Top Tory Tebbit withdraws McGuinness ‘shooting’ remark
Tebbit tells BBC remarks were not meant to be taken literally but added former IRA commander should be tried
Queen Elizabeth with President Michael D Higgins (right) greet Northern Ireland’s Deputy First Minister Martin McGuinness (left), and First Minister Peter Robinson (2nd left) and British Secretary of State for Northern Ireland Theresa Villiers. Photograph: Getty
Former Conservative party chairman Norman Tebbitt has withdrawn remarks he made about wishing to see Martin McGuinness shot by dissident republicans.
Lord Tebbitt said in a radio interview, following Mr McGuinness’s invitation to Windsor Castle by the queen on Tuesday: “There’s always the possibility that a member of the Real IRA will be so outraged by Mr McGuinness bowing to the queen that they might shoot him in the back for it. We can but hope.”
Asked by the BBC if he meant what he said, Lord Tebbit said: “That’s the way it is.”
However following a storm of protest, including a public rebuke by a Conservative cabinet minister, the former Chingford MP has given another interview and withdrawn his remarks.
He told BBC Radio Ulster “I don’t think I would advise anyone or entreat anybody to shoot Mr McGuinness - I would welcome it if he was brought to trial, of course.”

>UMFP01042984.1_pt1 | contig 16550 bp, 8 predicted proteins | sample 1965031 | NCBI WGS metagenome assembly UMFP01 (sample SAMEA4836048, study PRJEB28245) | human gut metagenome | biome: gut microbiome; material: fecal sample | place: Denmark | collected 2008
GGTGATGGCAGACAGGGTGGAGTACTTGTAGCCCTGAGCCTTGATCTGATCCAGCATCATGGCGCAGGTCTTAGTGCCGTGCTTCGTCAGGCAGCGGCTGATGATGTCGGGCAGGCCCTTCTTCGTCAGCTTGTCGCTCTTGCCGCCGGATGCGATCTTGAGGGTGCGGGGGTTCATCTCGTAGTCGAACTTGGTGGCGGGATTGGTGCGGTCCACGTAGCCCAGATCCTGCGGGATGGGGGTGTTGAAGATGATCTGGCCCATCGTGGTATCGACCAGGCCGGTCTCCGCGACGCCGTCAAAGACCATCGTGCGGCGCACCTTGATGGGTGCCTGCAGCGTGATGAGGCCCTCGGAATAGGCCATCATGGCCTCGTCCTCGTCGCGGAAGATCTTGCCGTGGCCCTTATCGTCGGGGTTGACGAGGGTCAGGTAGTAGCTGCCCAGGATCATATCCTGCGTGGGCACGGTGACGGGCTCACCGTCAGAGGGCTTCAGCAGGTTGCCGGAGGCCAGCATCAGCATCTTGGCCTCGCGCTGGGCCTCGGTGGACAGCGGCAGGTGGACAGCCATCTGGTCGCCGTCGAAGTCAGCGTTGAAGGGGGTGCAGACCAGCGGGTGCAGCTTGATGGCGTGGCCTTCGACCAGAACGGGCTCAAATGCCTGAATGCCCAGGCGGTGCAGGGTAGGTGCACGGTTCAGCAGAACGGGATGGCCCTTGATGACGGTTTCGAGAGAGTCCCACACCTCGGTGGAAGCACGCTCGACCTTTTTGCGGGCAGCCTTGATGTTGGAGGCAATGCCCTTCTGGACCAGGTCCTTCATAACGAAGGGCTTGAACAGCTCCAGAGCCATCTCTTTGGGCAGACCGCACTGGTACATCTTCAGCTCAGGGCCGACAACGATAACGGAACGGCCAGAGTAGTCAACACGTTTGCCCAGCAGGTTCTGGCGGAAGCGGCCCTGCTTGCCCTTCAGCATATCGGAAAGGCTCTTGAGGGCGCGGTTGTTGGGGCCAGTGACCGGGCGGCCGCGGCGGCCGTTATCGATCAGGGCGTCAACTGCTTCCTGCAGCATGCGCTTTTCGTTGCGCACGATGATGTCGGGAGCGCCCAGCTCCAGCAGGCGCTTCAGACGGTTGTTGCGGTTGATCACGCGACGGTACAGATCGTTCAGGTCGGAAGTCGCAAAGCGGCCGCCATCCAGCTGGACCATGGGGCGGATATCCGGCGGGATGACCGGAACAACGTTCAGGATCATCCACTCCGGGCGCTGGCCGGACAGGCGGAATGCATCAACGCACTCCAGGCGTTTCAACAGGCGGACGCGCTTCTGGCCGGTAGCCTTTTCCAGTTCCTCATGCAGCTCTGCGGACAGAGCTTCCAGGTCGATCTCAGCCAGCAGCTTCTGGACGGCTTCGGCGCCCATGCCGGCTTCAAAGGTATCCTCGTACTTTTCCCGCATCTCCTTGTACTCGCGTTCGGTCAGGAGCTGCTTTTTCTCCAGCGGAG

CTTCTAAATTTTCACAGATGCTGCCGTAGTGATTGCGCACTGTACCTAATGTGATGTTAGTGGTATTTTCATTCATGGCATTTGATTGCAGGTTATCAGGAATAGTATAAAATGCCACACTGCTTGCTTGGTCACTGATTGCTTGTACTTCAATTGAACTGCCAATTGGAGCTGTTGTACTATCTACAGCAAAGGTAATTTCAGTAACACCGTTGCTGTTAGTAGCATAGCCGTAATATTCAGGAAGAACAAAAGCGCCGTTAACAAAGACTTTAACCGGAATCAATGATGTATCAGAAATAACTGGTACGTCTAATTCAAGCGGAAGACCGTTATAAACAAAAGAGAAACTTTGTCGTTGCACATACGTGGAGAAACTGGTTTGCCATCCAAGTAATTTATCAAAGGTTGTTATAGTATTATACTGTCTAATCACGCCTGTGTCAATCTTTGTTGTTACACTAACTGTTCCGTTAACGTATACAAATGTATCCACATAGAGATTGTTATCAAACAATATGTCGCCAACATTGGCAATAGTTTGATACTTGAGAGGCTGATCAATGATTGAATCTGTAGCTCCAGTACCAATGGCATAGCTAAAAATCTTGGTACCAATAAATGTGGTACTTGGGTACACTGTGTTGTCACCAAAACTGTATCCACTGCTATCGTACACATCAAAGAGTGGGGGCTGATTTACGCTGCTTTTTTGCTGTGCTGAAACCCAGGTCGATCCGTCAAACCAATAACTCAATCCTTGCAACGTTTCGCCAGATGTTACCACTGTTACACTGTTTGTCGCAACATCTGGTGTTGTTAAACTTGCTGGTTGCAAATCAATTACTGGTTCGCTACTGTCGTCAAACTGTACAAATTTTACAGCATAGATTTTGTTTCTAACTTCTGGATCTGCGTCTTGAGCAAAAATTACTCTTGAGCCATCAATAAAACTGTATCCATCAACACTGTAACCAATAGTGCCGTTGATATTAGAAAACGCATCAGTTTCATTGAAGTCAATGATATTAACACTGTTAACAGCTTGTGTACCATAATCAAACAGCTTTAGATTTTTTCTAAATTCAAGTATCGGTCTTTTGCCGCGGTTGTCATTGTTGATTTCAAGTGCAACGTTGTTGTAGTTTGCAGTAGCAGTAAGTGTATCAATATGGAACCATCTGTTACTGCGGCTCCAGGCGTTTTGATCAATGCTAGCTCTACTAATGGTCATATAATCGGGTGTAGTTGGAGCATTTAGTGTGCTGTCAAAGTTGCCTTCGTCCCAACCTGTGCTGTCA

“When he has owned up to the crimes that were plotted and carried out by the IRA when he was a leader and could have said ‘no we must not do that’, when he has pleaded for forgiveness and expressed his repentance, then of course I would be very pleased to meet him and talk about those things,” he said.
Lord Tebbit said his wife Margaret were among 31 people seriously injured in the IRA bombing of the Grand Hotel in Brighton during the 1984 Tory conference.
His wife was paralysed in the explosion and she has suffered poor health since then, Lord Tebbitt told the programme.
“She is in a great deal of pain, she is extremely limited in what she can do and she is entirely dependent on people to look after her,” he said.
“We are not able to go on a holiday or anything of that kind, and she can scarcely go to visit anyone because there are very few places that are adequately equipped for her to be looked after. She lives a very restricted life - she is in prison.”
Mr McGuinness said the original comments were regrettable and Sinn Fein president Gerry Adams said they illustrated the need for a wide-ranging process to deal with the legacy of the Troubles.
Northern secretary Theresa Villiers said Lord Tebbit’s original comments were “highly dangerous”.